Africa builds its own military aircraft Mwari

Jet fighters are a symbol of national prestige not only for Africa, but also for any other country. Most African states own Russian Su-30s or Su-25s, but practically do not fly them. Simply because they cannot afford it. And there is no point in using fighters worth tens of millions of dollars to inspect the borders of the state.

That could change with the debut of the Mwari, a lightweight single-engine turboprop combat aircraft developed by the South African company Paramount.

Based on the lightweight reconnaissance attack aircraft AHRLAC, the more militarized Mwari is intended for use in security missions, but can also be used for civilian purposes.

The creators of Mwari drew inspiration from helicopters and even ground vehicles. This is evidenced by the tandem cockpit, which provides excellent visibility. The Pratt & Whitney 950-horsepower turboprop engine is located behind the cockpit. This not only provides a good view for the pilots, but also makes the engine less vulnerable.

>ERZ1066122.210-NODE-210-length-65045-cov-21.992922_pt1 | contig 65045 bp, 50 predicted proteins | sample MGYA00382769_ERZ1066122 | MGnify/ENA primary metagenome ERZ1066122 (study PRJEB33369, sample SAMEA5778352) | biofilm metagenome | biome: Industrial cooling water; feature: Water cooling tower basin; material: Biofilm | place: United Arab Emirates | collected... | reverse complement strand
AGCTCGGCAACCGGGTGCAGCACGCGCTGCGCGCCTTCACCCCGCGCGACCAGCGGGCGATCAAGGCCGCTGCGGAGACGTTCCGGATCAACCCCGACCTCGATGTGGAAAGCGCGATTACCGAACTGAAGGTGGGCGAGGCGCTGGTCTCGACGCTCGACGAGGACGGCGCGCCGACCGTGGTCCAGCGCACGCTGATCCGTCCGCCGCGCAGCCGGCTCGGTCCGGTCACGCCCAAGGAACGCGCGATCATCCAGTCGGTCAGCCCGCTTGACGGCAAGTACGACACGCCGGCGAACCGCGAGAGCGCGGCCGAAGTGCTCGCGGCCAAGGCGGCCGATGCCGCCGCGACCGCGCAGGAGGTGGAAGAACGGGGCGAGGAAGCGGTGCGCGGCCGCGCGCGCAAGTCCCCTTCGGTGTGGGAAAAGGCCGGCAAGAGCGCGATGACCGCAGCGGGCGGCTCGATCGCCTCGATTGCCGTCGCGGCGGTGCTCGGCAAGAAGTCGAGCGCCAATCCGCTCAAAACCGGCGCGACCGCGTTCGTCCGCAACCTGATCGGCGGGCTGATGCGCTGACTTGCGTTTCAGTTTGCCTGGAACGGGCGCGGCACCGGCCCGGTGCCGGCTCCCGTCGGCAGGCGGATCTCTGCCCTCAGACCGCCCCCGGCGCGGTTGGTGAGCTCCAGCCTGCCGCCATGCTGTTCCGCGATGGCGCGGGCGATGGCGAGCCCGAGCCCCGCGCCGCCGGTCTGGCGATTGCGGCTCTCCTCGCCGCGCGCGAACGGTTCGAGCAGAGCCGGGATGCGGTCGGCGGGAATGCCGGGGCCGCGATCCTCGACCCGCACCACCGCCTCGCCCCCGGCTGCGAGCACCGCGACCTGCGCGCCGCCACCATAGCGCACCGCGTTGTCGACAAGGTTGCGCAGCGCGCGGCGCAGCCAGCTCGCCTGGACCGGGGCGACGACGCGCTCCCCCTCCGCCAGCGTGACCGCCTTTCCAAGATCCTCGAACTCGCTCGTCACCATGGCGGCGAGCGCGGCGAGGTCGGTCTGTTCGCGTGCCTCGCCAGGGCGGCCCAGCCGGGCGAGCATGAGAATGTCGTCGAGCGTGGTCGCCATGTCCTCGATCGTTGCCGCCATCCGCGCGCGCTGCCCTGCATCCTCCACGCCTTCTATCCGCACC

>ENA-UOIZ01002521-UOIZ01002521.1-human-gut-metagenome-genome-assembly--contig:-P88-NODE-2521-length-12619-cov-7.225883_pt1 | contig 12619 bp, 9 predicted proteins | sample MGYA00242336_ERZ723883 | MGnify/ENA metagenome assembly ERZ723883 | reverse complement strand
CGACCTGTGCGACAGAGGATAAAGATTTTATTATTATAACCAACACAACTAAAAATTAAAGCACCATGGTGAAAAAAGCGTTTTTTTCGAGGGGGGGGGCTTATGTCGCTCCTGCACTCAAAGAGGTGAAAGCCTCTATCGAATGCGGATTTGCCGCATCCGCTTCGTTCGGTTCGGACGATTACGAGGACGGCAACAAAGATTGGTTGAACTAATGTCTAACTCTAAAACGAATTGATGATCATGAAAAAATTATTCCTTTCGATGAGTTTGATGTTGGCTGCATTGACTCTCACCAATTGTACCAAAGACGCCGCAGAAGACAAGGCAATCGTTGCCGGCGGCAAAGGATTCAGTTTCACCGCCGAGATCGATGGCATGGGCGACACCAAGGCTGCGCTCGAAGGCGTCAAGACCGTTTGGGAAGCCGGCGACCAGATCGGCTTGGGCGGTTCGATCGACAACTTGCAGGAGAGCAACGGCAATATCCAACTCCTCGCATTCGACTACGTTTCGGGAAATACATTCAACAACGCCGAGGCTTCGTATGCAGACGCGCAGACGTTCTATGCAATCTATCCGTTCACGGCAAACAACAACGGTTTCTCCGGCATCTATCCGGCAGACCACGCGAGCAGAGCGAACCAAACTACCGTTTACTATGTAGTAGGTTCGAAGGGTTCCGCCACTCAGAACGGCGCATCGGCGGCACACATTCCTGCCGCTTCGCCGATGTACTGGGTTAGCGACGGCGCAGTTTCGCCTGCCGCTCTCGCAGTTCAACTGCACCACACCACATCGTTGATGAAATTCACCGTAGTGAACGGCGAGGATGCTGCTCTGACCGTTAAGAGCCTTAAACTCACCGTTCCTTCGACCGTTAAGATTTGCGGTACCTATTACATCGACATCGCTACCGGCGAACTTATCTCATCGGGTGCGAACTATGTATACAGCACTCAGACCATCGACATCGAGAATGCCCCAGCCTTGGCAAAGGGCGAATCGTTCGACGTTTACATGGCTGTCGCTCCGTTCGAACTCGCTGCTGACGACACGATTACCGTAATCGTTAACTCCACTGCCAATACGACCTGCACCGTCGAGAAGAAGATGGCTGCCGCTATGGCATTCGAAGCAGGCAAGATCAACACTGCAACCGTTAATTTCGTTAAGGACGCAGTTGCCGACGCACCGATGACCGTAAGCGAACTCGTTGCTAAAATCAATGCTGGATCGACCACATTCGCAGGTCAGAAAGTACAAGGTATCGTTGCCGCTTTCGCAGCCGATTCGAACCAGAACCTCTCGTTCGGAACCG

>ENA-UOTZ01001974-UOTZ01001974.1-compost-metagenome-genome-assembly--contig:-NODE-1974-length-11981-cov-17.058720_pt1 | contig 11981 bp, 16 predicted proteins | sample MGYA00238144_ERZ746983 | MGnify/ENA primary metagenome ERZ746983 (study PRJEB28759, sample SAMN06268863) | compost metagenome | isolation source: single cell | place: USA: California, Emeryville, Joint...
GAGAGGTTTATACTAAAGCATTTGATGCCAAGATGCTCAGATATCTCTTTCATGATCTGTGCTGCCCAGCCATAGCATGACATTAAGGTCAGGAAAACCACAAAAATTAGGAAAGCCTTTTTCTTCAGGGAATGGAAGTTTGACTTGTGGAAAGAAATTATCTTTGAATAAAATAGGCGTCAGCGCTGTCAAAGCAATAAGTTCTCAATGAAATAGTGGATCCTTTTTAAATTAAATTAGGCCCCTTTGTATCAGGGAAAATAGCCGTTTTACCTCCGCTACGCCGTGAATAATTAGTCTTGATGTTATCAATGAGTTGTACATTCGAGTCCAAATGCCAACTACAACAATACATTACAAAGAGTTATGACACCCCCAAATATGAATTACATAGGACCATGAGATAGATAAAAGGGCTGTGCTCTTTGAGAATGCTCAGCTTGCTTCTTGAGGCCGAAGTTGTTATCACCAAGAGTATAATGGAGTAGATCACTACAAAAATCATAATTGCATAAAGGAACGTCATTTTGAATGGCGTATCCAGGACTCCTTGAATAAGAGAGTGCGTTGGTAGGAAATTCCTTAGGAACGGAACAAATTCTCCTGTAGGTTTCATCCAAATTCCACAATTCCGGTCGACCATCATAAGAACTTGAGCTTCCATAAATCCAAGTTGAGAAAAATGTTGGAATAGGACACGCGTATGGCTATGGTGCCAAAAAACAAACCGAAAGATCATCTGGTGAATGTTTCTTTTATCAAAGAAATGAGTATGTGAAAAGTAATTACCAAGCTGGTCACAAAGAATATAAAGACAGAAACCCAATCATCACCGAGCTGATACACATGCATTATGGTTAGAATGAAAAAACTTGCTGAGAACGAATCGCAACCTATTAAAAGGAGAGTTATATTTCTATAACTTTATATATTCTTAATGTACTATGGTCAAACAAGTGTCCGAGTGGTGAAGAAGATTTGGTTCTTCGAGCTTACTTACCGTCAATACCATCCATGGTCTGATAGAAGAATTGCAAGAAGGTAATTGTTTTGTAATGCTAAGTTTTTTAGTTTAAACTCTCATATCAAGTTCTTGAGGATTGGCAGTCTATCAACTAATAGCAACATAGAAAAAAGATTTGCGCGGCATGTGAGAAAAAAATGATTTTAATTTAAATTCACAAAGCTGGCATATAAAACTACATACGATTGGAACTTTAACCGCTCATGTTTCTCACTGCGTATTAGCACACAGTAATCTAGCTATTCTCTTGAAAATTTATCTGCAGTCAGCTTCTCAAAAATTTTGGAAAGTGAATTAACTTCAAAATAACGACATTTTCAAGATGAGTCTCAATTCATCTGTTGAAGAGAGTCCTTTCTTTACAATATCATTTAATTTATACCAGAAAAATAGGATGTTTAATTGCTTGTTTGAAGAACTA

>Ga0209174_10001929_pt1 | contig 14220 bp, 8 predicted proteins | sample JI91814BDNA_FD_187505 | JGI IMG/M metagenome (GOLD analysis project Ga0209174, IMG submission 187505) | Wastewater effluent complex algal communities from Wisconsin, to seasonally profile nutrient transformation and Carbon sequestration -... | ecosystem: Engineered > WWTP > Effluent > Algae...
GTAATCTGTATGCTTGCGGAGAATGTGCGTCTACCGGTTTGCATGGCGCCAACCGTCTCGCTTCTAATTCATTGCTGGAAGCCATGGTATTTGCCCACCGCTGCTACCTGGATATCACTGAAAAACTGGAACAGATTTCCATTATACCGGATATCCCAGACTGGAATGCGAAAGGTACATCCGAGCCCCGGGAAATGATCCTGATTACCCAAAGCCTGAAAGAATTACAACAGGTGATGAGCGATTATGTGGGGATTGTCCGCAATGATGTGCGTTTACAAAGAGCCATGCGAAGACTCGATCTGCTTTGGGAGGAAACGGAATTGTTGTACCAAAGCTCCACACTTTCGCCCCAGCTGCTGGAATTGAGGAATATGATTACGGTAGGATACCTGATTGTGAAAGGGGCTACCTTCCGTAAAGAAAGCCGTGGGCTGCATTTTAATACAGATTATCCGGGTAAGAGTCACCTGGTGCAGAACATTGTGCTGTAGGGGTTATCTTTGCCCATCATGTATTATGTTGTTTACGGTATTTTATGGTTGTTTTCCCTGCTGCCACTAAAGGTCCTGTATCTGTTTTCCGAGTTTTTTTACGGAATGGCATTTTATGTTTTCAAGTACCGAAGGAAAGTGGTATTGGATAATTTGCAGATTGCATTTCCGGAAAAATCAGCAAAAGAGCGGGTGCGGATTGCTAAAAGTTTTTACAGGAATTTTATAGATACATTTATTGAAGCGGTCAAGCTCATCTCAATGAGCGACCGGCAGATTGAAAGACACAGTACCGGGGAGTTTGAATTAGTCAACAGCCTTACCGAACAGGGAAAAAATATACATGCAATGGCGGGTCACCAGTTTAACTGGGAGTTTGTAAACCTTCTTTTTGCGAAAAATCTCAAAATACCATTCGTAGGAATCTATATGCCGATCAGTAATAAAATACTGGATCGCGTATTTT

Mwari is made primarily of aluminum. The material was chosen due to its low cost and good maintainability. When designing the subsystems, the developers tried to use as few parts as possible in order to maintain high reliability.

The aircraft manufacturer aims to make Mwari the cheapest offering in the niche. According to the first estimates, the cost of the car will be about $ 10 million in the initial modification. Production start-up is scheduled for the end of 2017.